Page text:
The Bluff’s link with Umgababa

PRIOR to white settlers taking up residence, the Bluff peninsula was the home of the Thuli people under Chief Mnini.

They claimed to have lived there for almost four generations, possibly since around 1770.

But prior to and in the wake of the Byrne settler scheme (1849-1851), the Thulis’ welfare came under pressure. In 1847, without any consultation, 4,500 acres of Thuli territory was granted to a Mr Ogle. In turn, he rented out those lands to tenants, who then accused the Thuli people of being ‘squatters’.

Matters worsened when in 1851, again without any consultation, 1,500 acres of the Thuli lands were advertised for sale in the Natal Government Gazette, priced at between £1 and £2 per acre.

Alarmed at the plunder of his land, Chief Mnini met with the Secretary for Native Affairs, Theophilus Shepstone. He complained that his Bluff lands had been so reduced that they could no longer support his 600 people who were also being harassed by Ogle’s tenants; also that there was insufficient pasturage for his cattle and that access to springs of water was being denied.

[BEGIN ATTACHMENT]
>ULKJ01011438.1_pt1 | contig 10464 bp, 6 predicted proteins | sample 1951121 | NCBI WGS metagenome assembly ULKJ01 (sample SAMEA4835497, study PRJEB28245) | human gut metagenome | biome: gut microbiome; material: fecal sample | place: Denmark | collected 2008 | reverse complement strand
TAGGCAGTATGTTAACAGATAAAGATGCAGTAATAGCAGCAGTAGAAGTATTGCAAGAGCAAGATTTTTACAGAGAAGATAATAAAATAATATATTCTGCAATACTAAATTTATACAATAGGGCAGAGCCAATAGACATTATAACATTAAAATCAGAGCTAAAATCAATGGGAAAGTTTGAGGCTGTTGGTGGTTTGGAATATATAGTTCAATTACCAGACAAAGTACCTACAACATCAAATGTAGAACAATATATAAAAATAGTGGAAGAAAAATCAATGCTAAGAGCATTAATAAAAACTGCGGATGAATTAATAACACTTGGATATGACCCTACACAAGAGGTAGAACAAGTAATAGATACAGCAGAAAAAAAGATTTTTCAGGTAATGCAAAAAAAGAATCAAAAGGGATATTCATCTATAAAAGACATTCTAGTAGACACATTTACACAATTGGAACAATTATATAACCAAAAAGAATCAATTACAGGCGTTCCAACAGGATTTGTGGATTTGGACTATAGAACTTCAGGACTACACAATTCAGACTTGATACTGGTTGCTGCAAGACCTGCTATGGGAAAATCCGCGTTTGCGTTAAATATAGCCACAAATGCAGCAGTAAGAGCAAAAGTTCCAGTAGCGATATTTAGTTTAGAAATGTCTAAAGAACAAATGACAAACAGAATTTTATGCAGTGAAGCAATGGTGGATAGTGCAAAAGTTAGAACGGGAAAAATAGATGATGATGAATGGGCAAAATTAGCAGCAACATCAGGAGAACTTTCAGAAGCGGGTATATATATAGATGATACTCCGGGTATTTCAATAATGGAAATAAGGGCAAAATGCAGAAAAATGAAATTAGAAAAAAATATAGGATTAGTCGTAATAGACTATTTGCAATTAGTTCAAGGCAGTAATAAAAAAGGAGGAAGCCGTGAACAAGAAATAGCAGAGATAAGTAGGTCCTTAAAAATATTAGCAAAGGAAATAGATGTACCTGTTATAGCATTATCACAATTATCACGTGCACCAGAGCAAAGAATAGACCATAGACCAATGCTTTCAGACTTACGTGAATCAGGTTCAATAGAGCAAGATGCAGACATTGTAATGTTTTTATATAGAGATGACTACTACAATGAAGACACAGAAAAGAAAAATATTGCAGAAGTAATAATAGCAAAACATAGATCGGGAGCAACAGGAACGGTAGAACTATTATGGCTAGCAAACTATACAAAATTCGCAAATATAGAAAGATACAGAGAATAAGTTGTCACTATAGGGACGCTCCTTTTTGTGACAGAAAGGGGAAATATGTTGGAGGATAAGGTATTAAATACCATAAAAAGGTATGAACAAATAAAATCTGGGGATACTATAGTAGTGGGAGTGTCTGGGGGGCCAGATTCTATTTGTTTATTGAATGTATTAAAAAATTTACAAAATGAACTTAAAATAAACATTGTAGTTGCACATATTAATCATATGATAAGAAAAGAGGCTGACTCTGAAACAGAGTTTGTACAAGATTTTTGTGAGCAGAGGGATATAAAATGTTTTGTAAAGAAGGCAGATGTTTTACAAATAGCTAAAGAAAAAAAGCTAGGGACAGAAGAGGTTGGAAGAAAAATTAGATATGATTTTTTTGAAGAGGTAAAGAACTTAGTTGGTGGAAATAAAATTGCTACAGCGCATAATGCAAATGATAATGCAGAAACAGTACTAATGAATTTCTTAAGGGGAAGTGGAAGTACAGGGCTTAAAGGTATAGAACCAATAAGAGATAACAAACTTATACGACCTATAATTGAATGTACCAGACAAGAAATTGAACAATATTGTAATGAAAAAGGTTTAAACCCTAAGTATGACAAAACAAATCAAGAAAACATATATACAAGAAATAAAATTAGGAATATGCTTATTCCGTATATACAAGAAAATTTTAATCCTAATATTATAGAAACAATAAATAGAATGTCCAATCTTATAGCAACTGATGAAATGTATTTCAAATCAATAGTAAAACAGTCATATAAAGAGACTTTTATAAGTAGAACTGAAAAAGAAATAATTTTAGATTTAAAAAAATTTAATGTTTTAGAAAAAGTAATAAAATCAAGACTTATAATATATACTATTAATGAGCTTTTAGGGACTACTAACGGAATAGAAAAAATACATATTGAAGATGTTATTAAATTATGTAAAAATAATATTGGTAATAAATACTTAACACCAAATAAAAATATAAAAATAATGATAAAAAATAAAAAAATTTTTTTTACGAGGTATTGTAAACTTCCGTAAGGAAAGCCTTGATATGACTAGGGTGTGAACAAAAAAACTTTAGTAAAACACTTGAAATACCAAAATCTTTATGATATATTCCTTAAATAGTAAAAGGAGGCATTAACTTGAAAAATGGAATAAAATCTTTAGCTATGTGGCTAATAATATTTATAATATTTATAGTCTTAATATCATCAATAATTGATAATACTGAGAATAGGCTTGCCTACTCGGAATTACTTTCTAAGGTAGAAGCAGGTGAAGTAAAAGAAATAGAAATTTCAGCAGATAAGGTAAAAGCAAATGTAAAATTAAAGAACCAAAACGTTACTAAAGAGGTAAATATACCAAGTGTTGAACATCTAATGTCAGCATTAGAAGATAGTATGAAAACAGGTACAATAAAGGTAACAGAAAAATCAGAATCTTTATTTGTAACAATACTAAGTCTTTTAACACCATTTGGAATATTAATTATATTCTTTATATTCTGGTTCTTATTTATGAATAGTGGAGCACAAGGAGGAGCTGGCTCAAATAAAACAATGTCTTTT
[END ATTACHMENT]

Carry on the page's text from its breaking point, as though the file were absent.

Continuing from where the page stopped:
Stephen Walcott, secretary of the Colonial Land and Emigration Office, was extremely concerned at this development and stated that the ‘territorial rights’ of the Native should be seen as a “very delicate” issue. He believed a bad precedent was being set if a Chief’s “hereditary possessions cannot be secured” and recommended compensation for Mnini in the form of “a liberal grant of land in (a) new location.” In so doing, Walcott, argued that the colonial rulers “must not let any other consideration shake the confidence in the Native mind as to the justice and generosity of the white man”. In endorsing Walcott’s view, Sir John Pakington, the Secretary of State for Colonies, instructed that the land given in compensation to Mnini be greater than that “of which he has thus been deprived”. He also specified that “the most rigid good faith be observed in all land transactions with the Natives.”

That is how Mnini and the Thuli came to occupy the Umgababa area. They were relocated there after 1853 and given almost 8,000 acres compared to the 6,000 they previously occupied on the Bluff. In terms of an agreement signed in 1858, the Mnini lands were placed in a Trust which has survived to this day. Unfortunately, few subsequent land resettlements or relocations adhered to the spirit and guidelines which characterised Mnini’s experience.

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